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How to Write a Letter to Friends About How They Are Making Me Feel

by Amy Hill

Being completely honest with friends about how they are making you feel is not an easy undertaking, but writing a letter to get your feelings off your chest can be good for your health, according to a 2006 study published in the “Journal of Social and Clinical Psychology.” Writing a letter to express how you feel allows time for you to craft what you want to say and how you want to say it. The absence of facial cues and body language opens up avenues for miscommunication, however, so it is important to find the best way to communicate what you are feeling.

Determine the relationship you have with each of your friends. Researchers at Tilburg University found that friends who know each other well know how the other can be expected to act and think, filling in gaps in a written letter. Think about your letter from the point of view of each of your friends, and try to anticipate the reaction of each to avoid miscommunication. When dealing with a group of friends, decide whether to address one letter to the entire group or to craft individualized letters to each of your friends.

Target your letter to fit your goal and purpose in writing it. Psychologist Will Meek finds that because there are often so many feelings to express in a letter, it could easily become a mess that is not read in the way you hope. Try to stick to “I” statements to communicate how you feel instead of “you” statements that can come off as accusatory.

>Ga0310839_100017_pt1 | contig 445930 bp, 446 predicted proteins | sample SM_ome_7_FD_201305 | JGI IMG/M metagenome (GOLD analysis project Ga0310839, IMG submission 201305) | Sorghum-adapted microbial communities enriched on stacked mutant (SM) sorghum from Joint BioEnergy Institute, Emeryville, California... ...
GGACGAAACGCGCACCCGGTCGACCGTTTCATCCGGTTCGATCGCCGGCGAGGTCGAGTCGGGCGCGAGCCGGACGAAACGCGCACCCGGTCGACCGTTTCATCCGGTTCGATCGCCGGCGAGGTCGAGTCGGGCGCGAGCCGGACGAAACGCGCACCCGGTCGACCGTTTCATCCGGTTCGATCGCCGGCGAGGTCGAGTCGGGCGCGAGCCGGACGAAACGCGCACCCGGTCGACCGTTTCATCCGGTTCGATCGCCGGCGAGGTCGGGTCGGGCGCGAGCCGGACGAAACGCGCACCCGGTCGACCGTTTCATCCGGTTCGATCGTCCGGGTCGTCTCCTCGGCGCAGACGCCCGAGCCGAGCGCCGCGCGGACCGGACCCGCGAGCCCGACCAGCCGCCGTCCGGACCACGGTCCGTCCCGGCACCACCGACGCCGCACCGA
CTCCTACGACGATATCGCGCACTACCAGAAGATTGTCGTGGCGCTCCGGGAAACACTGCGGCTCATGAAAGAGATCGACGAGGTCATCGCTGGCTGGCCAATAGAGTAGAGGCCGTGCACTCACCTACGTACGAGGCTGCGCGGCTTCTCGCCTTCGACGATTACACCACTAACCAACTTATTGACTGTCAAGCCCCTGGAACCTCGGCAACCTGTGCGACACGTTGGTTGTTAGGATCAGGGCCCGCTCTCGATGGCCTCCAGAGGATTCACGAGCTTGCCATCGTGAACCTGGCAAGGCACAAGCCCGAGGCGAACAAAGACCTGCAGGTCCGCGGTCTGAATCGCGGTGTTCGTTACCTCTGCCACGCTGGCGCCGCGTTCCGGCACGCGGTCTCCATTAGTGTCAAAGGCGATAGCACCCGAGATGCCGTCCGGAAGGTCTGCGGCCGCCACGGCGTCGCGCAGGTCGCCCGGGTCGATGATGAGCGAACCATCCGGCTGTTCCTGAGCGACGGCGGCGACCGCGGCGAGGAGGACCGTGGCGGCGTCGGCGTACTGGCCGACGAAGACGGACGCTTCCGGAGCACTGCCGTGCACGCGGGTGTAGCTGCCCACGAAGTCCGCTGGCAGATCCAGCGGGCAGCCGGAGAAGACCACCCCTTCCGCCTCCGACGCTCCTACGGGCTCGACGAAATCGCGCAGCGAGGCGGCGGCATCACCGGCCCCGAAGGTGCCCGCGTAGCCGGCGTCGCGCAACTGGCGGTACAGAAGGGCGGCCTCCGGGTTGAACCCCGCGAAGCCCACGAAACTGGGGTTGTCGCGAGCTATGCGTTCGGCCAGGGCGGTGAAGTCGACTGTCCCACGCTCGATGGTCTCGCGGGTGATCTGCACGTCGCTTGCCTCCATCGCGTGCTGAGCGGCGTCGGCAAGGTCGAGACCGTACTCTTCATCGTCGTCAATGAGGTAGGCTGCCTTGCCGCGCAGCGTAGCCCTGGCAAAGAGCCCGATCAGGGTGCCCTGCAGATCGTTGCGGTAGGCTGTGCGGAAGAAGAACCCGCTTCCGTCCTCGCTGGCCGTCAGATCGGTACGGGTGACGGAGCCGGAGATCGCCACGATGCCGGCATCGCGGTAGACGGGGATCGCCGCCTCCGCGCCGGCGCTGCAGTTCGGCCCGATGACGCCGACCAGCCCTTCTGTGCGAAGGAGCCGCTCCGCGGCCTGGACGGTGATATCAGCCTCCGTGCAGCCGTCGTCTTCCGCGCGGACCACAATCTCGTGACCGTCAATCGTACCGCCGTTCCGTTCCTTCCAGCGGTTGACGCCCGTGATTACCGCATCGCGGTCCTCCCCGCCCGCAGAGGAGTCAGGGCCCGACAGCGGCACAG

Keep it natural and simple. In the book “How to Speak and Write Correctly,” the authors stress that when writing a letter to friends, you should not have to strain to find the right words. Instead, express your thoughts and ideas as they naturally occur to you, in a conversational tone. You can follow the formal elements of a letter by crafting a greeting, main body and closing, but try not to be overly formal.

Be honest. A 2006 study at the University of Albany found that writing a letter to a friend who has helped or hurt you could result in longer stretches of sleep and fewer sick days. Writing a letter to someone who has hurt you can be especially meaningful, resulting in better quality of sleep at night.

Tip

  • You may write a number of drafts before settling on a letter that works for you. You could even decide not to send the letter at all after you have written it. Weigh your need to express how you feel with your desire to see concrete changes in the future.

About the Author

Based in the San Francisco Bay Area, Amy Hill has been writing professionally since 2006, specializing in higher education, psychology and art therapy. Hill holds a bachelor's degree in studio art and a master's degree in marriage and family therapy and art therapy from Notre Dame de Namur University.

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